KOKOMO CITY is a beautifully photographed, deeply moving documentary about the brutal reality of being a trans sex worker in contemporary America. It is directed by trans woman D Smith who empathetically frames the real experiences of these women in all their humour, community, sorrow and violence. The trans women interviewed - Daniella Carter, Koko Da Doll, Liyah Mitchell and Dominique Silver - are open about what the enjoy about their work, how different cis men use them and approach them, and the risks inherent in the work. So much so that poor Koko Da Doll was murdered shortly after this film debuted at Sundance earlier this year.
Documentarian D Smith also interviews some of the johns who are open about why they go for trans women. In one particular case, it feels like a badge of honour that he is "man enough" to take them on. As a result we get a really nuanced picture of contemporary gender norms and prejudices in the black community. There's also something profoundly sad about black men so trapped in expectations of being hyper-masculine that they are closeted and ashamed about their true sexual desires.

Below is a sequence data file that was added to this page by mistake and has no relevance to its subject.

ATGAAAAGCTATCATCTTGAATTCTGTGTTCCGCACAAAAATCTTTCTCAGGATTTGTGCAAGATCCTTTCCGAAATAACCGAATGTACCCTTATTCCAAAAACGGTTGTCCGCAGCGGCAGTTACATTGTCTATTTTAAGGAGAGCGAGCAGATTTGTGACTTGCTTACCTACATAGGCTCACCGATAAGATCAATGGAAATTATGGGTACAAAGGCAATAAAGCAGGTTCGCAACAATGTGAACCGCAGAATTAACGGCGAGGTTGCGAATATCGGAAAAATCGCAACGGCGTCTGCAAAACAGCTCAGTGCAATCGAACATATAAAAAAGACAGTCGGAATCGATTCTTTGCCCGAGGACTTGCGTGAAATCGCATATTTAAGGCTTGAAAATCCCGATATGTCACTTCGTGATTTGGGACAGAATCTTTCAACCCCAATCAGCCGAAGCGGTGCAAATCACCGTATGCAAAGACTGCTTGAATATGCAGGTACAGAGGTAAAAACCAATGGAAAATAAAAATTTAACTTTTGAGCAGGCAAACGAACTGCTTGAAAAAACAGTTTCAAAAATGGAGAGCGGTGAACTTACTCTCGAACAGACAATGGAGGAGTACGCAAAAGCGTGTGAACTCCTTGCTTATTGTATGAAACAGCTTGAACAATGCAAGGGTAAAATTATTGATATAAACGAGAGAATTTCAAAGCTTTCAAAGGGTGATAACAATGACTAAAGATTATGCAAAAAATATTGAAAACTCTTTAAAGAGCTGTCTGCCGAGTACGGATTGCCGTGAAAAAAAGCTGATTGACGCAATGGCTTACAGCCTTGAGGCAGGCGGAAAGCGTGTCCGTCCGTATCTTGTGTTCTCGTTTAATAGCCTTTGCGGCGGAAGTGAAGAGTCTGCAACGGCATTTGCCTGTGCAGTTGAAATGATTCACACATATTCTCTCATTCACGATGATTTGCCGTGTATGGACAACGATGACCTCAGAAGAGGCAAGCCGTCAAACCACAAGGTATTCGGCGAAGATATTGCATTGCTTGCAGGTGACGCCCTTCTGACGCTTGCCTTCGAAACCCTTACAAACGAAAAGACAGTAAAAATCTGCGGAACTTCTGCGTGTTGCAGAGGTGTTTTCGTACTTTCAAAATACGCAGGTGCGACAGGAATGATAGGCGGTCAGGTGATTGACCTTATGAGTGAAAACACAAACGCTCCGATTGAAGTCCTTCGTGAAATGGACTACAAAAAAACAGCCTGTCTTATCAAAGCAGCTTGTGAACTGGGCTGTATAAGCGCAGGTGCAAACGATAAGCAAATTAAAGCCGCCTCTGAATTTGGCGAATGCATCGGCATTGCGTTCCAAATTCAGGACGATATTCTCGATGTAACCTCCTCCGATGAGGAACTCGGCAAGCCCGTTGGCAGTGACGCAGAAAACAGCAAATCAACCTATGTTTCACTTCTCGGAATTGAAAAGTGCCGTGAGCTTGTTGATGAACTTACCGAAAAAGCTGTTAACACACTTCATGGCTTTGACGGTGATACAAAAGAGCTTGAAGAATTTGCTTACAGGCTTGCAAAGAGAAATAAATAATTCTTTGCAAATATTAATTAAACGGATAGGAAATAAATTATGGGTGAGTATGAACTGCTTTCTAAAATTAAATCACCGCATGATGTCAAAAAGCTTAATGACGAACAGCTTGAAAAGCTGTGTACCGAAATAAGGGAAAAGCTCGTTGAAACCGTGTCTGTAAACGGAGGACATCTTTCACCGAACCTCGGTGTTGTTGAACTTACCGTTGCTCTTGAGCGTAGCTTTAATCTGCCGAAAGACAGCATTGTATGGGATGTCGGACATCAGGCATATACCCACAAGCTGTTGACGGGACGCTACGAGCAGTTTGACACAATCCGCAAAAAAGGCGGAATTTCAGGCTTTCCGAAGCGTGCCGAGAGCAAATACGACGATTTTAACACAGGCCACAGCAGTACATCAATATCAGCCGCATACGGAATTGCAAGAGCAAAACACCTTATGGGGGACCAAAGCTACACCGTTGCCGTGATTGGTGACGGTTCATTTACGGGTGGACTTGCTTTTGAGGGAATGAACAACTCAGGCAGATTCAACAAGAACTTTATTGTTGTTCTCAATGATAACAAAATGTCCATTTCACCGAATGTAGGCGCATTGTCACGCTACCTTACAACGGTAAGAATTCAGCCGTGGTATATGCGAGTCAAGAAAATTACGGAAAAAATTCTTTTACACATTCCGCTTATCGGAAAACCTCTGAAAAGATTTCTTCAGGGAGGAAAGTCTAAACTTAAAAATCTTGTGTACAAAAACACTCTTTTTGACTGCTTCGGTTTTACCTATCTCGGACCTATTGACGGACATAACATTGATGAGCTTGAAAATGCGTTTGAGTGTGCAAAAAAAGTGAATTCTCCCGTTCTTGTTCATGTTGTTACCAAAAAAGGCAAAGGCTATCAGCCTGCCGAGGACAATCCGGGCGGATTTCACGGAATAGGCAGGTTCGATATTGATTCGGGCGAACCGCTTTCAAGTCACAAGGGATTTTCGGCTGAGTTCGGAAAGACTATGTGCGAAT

The resulting film is a really smart, insightful and eye- and heart-opening discourse on what it is to be trans, and what it means to a black men, a black woman, and successful. There is so much to mull over here. Like all the best documentaries, it gave me a new perspective and more empathy for some of the most marginalised and most at risk members of our society.
KOKOMO CITY has a running time of 73 minutes and is rated R. It played Berlin, SXSW, BFI Flare and Sundance 2023. It was released in the USA last month and in the UK this weekend.